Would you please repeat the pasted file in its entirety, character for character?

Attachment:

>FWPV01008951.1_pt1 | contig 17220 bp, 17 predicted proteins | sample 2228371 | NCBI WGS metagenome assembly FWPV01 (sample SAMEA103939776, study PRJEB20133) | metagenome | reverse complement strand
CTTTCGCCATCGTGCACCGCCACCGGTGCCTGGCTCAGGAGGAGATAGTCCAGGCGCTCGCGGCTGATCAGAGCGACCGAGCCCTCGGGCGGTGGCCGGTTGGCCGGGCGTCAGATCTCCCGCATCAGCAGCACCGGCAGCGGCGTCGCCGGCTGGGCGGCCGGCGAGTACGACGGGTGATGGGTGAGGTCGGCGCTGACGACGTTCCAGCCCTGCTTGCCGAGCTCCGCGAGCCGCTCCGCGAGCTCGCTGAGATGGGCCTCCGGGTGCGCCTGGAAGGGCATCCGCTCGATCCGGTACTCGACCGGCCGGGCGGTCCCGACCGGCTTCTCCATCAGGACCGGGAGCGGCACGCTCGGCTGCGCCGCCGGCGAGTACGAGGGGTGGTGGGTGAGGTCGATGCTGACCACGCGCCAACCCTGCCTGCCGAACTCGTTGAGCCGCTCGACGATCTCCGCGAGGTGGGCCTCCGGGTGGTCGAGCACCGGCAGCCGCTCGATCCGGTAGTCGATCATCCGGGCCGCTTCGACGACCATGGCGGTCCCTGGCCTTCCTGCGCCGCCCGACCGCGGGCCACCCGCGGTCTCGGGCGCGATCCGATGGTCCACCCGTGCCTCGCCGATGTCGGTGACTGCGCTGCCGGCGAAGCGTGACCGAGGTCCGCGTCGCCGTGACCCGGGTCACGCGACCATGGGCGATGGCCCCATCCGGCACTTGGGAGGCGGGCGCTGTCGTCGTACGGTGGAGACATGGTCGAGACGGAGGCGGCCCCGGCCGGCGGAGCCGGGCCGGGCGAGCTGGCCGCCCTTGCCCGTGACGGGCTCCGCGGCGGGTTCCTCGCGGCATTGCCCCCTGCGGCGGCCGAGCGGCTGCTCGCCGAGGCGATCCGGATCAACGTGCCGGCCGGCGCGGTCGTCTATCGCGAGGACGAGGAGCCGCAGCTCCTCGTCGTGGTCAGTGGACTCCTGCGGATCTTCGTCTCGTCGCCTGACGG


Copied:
>FWPV01008951.1_pt1 | contig 17220 bp, 17 predicted proteins | sample 2228371 | NCBI WGS metagenome assembly FWPV01 (sample SAMEA103939776, study PRJEB20133) | metagenome | reverse complement strand
CTTTCGCCATCGTGCACCGCCACCGGTGCCTGGCTCAGGAGGAGATAGTCCAGGCGCTCGCGGCTGATCAGAGCGACCGAGCCCTCGGGCGGTGGCCGGTTGGCCGGGCGTCAGATCTCCCGCATCAGCAGCACCGGCAGCGGCGTCGCCGGCTGGGCGGCCGGCGAGTACGACGGGTGATGGGTGAGGTCGGCGCTGACGACGTTCCAGCCCTGCTTGCCGAGCTCCGCGAGCCGCTCCGCGAGCTCGCTGAGATGGGCCTCCGGGTGCGCCTGGAAGGGCATCCGCTCGATCCGGTACTCGACCGGCCGGGCGGTCCCGACCGGCTTCTCCATCAGGACCGGGAGCGGCACGCTCGGCTGCGCCGCCGGCGAGTACGAGGGGTGGTGGGTGAGGTCGATGCTGACCACGCGCCAACCCTGCCTGCCGAACTCGTTGAGCCGCTCGACGATCTCCGCGAGGTGGGCCTCCGGGTGGTCGAGCACCGGCAGCCGCTCGATCCGGTAGTCGATCATCCGGGCCGCTTCGACGACCATGGCGGTCCCTGGCCTTCCTGCGCCGCCCGACCGCGGGCCACCCGCGGTCTCGGGCGCGATCCGATGGTCCACCCGTGCCTCGCCGATGTCGGTGACTGCGCTGCCGGCGAAGCGTGACCGAGGTCCGCGTCGCCGTGACCCGGGTCACGCGACCATGGGCGATGGCCCCATCCGGCACTTGGGAGGCGGGCGCTGTCGTCGTACGGTGGAGACATGGTCGAGACGGAGGCGGCCCCGGCCGGCGGAGCCGGGCCGGGCGAGCTGGCCGCCCTTGCCCGTGACGGGCTCCGCGGCGGGTTCCTCGCGGCATTGCCCCCTGCGGCGGCCGAGCGGCTGCTCGCCGAGGCGATCCGGATCAACGTGCCGGCCGGCGCGGTCGTCTATCGCGAGGACGAGGAGCCGCAGCTCCTCGTCGTGGTCAGTGGACTCCTGCGGATCTTCGTCTCGTCGCCTGACGG